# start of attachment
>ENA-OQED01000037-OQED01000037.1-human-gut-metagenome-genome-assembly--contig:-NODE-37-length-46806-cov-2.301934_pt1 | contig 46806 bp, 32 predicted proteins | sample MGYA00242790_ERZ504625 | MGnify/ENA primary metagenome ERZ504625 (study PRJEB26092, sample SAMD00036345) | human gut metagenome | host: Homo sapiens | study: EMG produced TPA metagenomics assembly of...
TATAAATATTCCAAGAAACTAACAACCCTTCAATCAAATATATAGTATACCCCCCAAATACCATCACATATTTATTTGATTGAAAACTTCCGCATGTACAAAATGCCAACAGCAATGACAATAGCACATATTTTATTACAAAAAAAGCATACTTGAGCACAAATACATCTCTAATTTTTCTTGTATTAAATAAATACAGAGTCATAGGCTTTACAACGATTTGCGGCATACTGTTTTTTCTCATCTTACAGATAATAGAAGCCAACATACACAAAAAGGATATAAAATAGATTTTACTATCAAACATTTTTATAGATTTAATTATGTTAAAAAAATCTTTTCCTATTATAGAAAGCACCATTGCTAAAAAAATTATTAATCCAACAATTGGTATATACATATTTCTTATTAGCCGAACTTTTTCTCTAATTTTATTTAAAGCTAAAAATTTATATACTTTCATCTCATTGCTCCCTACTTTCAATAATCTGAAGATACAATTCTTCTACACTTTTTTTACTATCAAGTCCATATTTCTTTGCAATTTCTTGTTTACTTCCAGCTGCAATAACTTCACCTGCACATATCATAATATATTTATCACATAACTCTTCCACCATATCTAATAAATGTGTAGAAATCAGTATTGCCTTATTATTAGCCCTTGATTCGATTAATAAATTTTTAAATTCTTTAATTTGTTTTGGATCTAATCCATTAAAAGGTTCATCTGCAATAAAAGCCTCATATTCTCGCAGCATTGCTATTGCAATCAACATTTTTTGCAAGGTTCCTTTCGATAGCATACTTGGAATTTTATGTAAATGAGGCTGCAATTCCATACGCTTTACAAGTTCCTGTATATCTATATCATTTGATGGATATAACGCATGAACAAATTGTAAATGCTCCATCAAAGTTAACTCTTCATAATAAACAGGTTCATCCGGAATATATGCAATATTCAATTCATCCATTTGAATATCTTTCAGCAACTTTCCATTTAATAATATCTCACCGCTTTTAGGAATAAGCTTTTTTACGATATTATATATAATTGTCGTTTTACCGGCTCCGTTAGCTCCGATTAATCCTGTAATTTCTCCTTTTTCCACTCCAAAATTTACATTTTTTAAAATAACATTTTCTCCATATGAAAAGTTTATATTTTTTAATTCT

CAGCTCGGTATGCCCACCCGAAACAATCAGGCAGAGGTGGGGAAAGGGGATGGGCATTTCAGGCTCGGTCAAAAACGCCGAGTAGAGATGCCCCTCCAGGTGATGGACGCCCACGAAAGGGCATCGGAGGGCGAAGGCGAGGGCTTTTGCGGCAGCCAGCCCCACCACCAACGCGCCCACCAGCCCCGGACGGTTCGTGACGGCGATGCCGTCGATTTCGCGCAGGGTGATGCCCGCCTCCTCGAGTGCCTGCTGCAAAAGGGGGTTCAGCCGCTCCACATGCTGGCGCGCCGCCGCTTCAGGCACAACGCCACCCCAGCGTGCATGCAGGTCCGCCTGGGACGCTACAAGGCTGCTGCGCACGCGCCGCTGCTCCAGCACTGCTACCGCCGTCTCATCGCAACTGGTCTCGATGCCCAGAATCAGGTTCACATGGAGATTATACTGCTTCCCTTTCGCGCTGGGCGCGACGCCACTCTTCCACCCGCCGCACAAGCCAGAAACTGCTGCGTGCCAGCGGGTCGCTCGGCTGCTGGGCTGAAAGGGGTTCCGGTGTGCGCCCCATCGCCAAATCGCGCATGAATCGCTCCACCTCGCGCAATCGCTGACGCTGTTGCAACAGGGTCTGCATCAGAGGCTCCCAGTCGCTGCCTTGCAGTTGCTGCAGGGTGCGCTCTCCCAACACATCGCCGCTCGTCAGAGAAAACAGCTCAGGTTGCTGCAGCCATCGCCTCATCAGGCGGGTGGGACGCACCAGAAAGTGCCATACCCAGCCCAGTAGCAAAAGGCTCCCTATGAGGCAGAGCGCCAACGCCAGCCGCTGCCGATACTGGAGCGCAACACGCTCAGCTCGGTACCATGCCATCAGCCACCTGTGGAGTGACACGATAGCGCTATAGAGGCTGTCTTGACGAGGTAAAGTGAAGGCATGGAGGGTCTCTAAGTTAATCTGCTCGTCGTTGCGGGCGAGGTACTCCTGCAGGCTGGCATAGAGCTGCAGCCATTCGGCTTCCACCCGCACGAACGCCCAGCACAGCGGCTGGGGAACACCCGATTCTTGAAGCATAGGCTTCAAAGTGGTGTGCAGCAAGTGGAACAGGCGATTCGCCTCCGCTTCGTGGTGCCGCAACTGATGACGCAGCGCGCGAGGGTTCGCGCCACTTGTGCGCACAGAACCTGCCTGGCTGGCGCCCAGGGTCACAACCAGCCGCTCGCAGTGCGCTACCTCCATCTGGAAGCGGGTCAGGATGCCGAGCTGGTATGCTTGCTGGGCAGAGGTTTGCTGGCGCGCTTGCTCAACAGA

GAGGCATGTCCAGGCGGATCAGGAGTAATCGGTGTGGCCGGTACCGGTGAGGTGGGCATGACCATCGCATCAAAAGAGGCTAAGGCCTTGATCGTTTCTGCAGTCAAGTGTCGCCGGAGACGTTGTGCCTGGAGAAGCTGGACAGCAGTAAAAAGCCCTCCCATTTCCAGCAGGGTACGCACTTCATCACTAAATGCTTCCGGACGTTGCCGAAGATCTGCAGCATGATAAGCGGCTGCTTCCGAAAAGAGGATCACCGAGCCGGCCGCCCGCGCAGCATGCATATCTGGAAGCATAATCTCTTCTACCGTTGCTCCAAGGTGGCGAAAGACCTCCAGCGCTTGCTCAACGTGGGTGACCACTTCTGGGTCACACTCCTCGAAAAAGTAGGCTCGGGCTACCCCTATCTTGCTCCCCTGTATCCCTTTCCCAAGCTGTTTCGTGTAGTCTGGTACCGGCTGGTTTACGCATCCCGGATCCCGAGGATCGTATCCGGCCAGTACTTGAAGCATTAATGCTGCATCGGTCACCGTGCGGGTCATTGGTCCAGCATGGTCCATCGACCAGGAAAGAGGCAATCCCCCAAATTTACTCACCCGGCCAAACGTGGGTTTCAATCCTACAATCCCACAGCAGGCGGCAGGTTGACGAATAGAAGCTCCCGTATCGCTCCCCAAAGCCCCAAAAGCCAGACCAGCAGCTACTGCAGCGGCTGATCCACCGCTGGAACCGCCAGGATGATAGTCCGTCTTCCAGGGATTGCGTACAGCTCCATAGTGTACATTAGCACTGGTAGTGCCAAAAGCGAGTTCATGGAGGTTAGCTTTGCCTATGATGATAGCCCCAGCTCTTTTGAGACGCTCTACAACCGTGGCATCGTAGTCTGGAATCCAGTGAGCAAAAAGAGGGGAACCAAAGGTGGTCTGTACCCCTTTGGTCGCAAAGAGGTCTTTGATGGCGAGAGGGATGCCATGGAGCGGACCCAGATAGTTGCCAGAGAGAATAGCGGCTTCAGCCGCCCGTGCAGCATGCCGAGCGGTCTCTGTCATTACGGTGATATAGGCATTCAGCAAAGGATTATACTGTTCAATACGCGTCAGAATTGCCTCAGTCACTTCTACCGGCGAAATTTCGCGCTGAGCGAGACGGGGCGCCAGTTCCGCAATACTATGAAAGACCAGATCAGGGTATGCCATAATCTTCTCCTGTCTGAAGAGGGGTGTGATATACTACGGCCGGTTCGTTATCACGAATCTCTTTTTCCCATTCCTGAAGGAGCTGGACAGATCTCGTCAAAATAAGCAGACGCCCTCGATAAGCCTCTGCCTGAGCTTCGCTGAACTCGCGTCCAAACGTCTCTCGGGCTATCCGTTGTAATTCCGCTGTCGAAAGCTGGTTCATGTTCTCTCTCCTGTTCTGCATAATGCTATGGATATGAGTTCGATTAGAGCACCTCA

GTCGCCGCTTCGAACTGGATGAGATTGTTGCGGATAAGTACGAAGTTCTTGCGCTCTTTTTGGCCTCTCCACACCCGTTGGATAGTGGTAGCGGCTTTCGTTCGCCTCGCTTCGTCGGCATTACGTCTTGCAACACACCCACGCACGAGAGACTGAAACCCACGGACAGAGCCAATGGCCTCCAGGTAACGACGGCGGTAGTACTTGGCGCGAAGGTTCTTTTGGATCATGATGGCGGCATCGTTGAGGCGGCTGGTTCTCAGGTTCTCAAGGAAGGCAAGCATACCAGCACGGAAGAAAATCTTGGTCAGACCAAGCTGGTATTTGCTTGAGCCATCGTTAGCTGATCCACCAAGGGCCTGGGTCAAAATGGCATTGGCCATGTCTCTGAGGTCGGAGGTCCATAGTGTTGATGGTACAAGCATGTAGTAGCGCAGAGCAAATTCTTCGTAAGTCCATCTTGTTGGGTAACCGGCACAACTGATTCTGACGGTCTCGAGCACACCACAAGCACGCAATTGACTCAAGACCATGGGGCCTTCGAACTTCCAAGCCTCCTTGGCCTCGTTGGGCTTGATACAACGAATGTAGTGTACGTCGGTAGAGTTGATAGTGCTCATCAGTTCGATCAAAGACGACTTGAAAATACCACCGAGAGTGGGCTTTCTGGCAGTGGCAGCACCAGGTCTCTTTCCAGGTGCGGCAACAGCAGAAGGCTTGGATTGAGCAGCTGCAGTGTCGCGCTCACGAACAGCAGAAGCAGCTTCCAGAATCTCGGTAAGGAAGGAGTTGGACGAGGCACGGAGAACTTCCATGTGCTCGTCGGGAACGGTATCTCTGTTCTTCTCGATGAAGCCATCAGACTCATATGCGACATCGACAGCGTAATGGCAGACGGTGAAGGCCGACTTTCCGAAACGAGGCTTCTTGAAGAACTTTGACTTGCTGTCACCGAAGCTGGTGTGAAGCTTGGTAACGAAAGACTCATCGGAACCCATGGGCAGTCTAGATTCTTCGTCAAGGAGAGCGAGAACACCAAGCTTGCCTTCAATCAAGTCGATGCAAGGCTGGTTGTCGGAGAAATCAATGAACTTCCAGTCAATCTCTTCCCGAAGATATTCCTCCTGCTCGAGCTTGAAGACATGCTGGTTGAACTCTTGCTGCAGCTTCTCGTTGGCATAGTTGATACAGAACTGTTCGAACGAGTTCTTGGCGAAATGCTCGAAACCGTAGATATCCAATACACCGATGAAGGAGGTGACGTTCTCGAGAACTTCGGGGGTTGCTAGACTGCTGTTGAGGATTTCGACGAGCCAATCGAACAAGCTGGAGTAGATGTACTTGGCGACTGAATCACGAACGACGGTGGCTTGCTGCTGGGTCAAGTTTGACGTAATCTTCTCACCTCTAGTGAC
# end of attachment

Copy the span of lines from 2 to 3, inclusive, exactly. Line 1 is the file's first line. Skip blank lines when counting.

TATAAATATTCCAAGAAACTAACAACCCTTCAATCAAATATATAGTATACCCCCCAAATACCATCACATATTTATTTGATTGAAAACTTCCGCATGTACAAAATGCCAACAGCAATGACAATAGCACATATTTTATTACAAAAAAAGCATACTTGAGCACAAATACATCTCTAATTTTTCTTGTATTAAATAAATACAGAGTCATAGGCTTTACAACGATTTGCGGCATACTGTTTTTTCTCATCTTACAGATAATAGAAGCCAACATACACAAAAAGGATATAAAATAGATTTTACTATCAAACATTTTTATAGATTTAATTATGTTAAAAAAATCTTTTCCTATTATAGAAAGCACCATTGCTAAAAAAATTATTAATCCAACAATTGGTATATACATATTTCTTATTAGCCGAACTTTTTCTCTAATTTTATTTAAAGCTAAAAATTTATATACTTTCATCTCATTGCTCCCTACTTTCAATAATCTGAAGATACAATTCTTCTACACTTTTTTTACTATCAAGTCCATATTTCTTTGCAATTTCTTGTTTACTTCCAGCTGCAATAACTTCACCTGCACATATCATAATATATTTATCACATAACTCTTCCACCATATCTAATAAATGTGTAGAAATCAGTATTGCCTTATTATTAGCCCTTGATTCGATTAATAAATTTTTAAATTCTTTAATTTGTTTTGGATCTAATCCATTAAAAGGTTCATCTGCAATAAAAGCCTCATATTCTCGCAGCATTGCTATTGCAATCAACATTTTTTGCAAGGTTCCTTTCGATAGCATACTTGGAATTTTATGTAAATGAGGCTGCAATTCCATACGCTTTACAAGTTCCTGTATATCTATATCATTTGATGGATATAACGCATGAACAAATTGTAAATGCTCCATCAAAGTTAACTCTTCATAATAAACAGGTTCATCCGGAATATATGCAATATTCAATTCATCCATTTGAATATCTTTCAGCAACTTTCCATTTAATAATATCTCACCGCTTTTAGGAATAAGCTTTTTTACGATATTATATATAATTGTCGTTTTACCGGCTCCGTTAGCTCCGATTAATCCTGTAATTTCTCCTTTTTCCACTCCAAAATTTACATTTTTTAAAATAACATTTTCTCCATATGAAAAGTTTATATTTTTTAATTCT

CAGCTCGGTATGCCCACCCGAAACAATCAGGCAGAGGTGGGGAAAGGGGATGGGCATTTCAGGCTCGGTCAAAAACGCCGAGTAGAGATGCCCCTCCAGGTGATGGACGCCCACGAAAGGGCATCGGAGGGCGAAGGCGAGGGCTTTTGCGGCAGCCAGCCCCACCACCAACGCGCCCACCAGCCCCGGACGGTTCGTGACGGCGATGCCGTCGATTTCGCGCAGGGTGATGCCCGCCTCCTCGAGTGCCTGCTGCAAAAGGGGGTTCAGCCGCTCCACATGCTGGCGCGCCGCCGCTTCAGGCACAACGCCACCCCAGCGTGCATGCAGGTCCGCCTGGGACGCTACAAGGCTGCTGCGCACGCGCCGCTGCTCCAGCACTGCTACCGCCGTCTCATCGCAACTGGTCTCGATGCCCAGAATCAGGTTCACATGGAGATTATACTGCTTCCCTTTCGCGCTGGGCGCGACGCCACTCTTCCACCCGCCGCACAAGCCAGAAACTGCTGCGTGCCAGCGGGTCGCTCGGCTGCTGGGCTGAAAGGGGTTCCGGTGTGCGCCCCATCGCCAAATCGCGCATGAATCGCTCCACCTCGCGCAATCGCTGACGCTGTTGCAACAGGGTCTGCATCAGAGGCTCCCAGTCGCTGCCTTGCAGTTGCTGCAGGGTGCGCTCTCCCAACACATCGCCGCTCGTCAGAGAAAACAGCTCAGGTTGCTGCAGCCATCGCCTCATCAGGCGGGTGGGACGCACCAGAAAGTGCCATACCCAGCCCAGTAGCAAAAGGCTCCCTATGAGGCAGAGCGCCAACGCCAGCCGCTGCCGATACTGGAGCGCAACACGCTCAGCTCGGTACCATGCCATCAGCCACCTGTGGAGTGACACGATAGCGCTATAGAGGCTGTCTTGACGAGGTAAAGTGAAGGCATGGAGGGTCTCTAAGTTAATCTGCTCGTCGTTGCGGGCGAGGTACTCCTGCAGGCTGGCATAGAGCTGCAGCCATTCGGCTTCCACCCGCACGAACGCCCAGCACAGCGGCTGGGGAACACCCGATTCTTGAAGCATAGGCTTCAAAGTGGTGTGCAGCAAGTGGAACAGGCGATTCGCCTCCGCTTCGTGGTGCCGCAACTGATGACGCAGCGCGCGAGGGTTCGCGCCACTTGTGCGCACAGAACCTGCCTGGCTGGCGCCCAGGGTCACAACCAGCCGCTCGCAGTGCGCTACCTCCATCTGGAAGCGGGTCAGGATGCCGAGCTGGTATGCTTGCTGGGCAGAGGTTTGCTGGCGCGCTTGCTCAACAGA